If we shouldn’t trust elected governments, why should we trust faceless corporations with our private data?
‘So why should we trust you?’, you ask of these corporations. ‘Oh, your data is safe with us’, they say. All we have to do is reform government surveillance and all will be well.
But what about reforming corporate surveillance?
‘But why should we trust you with our data?’ is exactly what I asked Eric Schmidt at a private little gathering organised by Lily Cole in Soho last year after hearing him wax lyrical about why we shouldn’t trust governments with it. His response was disappointing. He said we should trust Google because if they did anything too evil, they wouldn’t be able to find anyone to work for them. This, from the same Eric Schmidt who thought that ‘don’t be evil’ ‘was the stupidest rule ever’ and whose definition of evil is ‘what Sergey says is evil.’
‘And…’, he continued, ‘if our services ever become essential, then there will be [government] regulation.’ He went onto mention that this is what he battles everyday in his job — keeping government regulation at bay because ‘it could kill Google.’
Although I was initially hugely disappointed in Eric’s reply, it was, in hindsight, rather enlightening. It is true that as Google’s Disneyesque façade becomes increasingly transparent, it will be harder to attract the best of the best to work there. Do the best of the best work at Halliburton? No. Neither will they, in time, work at Google. But the transparency we need to show people the business model inside the Mickey Mouse suit will only come about if we make a conscious effort to shine a spotlight on it. It will only happen if we can counter Google’s whitewashing efforts and its Ronald McDonald persona, complete with colourful hand-drawn doodles on its web site and its championing of community spaces and projects. Events like RightsCon that associate genuine and caring members of the community with these corporations are misappropriating the goodwill that these people have in the community and usurping it to legitimise the whitewashing campaigns of companies like Google and Facebook. They are also complicit in shifting the focus away from the heart of the problem: the companies themselves and their business model of corporate surveillance.
And what about Eric’s fear of regulation if their services are deemed to be essential? Well that is already happening. These services are essential components of participating in modern life. And, although we may have the illusion of competition and choice (strengthened by the existence of Google fronts like the almost-entirely-subsidized Mozilla), what happens when every competitor in a given domain shares the same business model of monetising data? How can we, in such an environment, even speak of choice? These are not insurmountable obstacles but neither is it going to be an easy task to counter the dominant business model of the web. It requires investment in alternative, indie technologies, in education, and in legislation to assert that ownership of your own data is a fundamental human right.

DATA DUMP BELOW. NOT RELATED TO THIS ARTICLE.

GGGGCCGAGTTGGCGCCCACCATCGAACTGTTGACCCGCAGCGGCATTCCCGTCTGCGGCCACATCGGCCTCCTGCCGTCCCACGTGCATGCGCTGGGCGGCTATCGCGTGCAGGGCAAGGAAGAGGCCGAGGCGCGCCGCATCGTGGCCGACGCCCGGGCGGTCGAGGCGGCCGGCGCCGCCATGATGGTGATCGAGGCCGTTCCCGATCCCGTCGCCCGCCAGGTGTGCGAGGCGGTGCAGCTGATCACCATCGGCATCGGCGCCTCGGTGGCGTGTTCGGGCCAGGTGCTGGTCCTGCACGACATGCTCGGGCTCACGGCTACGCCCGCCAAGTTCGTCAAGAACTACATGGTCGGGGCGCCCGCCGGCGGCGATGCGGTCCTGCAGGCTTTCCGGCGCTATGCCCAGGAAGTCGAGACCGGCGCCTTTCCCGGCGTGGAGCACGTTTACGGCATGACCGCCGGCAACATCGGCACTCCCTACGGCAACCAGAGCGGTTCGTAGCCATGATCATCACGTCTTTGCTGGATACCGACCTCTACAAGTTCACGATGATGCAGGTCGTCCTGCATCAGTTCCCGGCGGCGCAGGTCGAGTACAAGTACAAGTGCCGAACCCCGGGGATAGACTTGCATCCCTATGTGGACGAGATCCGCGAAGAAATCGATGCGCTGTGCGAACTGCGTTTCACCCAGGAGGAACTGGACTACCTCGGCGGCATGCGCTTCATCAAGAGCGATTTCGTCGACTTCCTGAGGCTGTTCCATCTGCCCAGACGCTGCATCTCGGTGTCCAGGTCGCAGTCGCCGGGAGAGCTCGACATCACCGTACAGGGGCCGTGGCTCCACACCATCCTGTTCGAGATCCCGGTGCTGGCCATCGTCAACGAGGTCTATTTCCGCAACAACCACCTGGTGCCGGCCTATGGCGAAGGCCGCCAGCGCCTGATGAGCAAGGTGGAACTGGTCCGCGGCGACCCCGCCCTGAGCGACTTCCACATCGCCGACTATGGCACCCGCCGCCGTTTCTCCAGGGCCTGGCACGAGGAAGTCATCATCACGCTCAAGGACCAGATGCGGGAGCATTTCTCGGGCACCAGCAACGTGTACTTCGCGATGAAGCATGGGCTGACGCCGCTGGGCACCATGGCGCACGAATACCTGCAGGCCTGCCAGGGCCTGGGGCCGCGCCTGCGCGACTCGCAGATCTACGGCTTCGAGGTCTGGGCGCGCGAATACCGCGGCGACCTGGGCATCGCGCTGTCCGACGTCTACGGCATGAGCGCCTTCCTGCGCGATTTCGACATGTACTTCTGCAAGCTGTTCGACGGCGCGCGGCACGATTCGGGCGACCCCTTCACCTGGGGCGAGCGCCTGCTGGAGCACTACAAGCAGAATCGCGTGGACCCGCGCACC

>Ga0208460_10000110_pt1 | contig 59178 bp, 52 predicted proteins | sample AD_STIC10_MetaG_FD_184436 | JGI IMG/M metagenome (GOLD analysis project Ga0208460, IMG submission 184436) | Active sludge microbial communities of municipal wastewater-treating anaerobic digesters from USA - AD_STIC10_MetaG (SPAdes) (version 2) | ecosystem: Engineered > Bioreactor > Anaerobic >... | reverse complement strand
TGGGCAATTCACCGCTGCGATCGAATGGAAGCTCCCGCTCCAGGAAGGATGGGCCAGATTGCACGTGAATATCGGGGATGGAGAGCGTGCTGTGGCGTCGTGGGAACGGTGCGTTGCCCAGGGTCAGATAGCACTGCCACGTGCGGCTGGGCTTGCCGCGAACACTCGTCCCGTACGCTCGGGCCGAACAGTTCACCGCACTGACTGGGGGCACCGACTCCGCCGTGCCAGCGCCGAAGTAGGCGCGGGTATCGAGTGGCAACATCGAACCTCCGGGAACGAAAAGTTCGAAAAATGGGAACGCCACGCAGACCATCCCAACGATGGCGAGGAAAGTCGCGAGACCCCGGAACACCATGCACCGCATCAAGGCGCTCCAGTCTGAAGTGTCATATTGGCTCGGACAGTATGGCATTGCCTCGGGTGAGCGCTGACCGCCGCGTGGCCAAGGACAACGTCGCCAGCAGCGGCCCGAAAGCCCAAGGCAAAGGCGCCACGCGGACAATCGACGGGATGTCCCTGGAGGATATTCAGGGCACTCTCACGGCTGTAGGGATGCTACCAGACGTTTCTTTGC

And yet, we cannot even start down the difficult path of creating alternatives to corporate surveillance if we remain either too naïve, too stuck in vested interests, or too corrupt to even admit that corporate surveillance is the problem.
It’s the business model, stupid!
Some of us seem to harbour some sad form of Stockholm Syndrome when it comes to the companies responsible for corporate surveillance. We want to give companies like Facebook and Google the benefit of the doubt. ‘Maybe they can change’, we think. This betrays a fundamental misunderstanding of what their core business model is and how unchangeable it is.
Companies like Google and Facebook are built on monetising user data. That is how they make their money. That is how they pay the thousands of people who work there. That is how they provide value for their shareholders. You might as well ask a leopard to change its spots for all the good it will do: the leopard neither has the inclination to do so nor could it, even if it wanted to. You do not simply alter the core business model of a multi-billion-dollar publicly-traded company while it is hurtling full-speed ahead from earnings call to earnings call at a million miles an hour.
Sometimes, you need a revolution.
If we want to live in a world where privacy is the default and where we enjoy civil liberties and human rights, we must stop supporting the companies at the heart of corporate surveillance. They are every bit as complicit in the state of dragnet government surveillance that we find ourselves in today and they deserve neither our respect nor the legitimacy of being involved in the conversation.
It is time to draw a line in the sand.
It is time for a new type of business model and new tools, technologies, and services that put the privacy and rights of users first. This is not going to come from the Web 2.0 dinosaurs that brought us corporate surveillance in the first place but from a radical cultural shift that splinters from the free and open source community.
30 years ago, free software revolutionised the world. 20 years ago, open source made it accessible and palatable to businesses. Today, the challenge for the next evolution of free and open source is to make open technologies accessible to consumers. This is Indie Technology.
It is time for Indie Technology.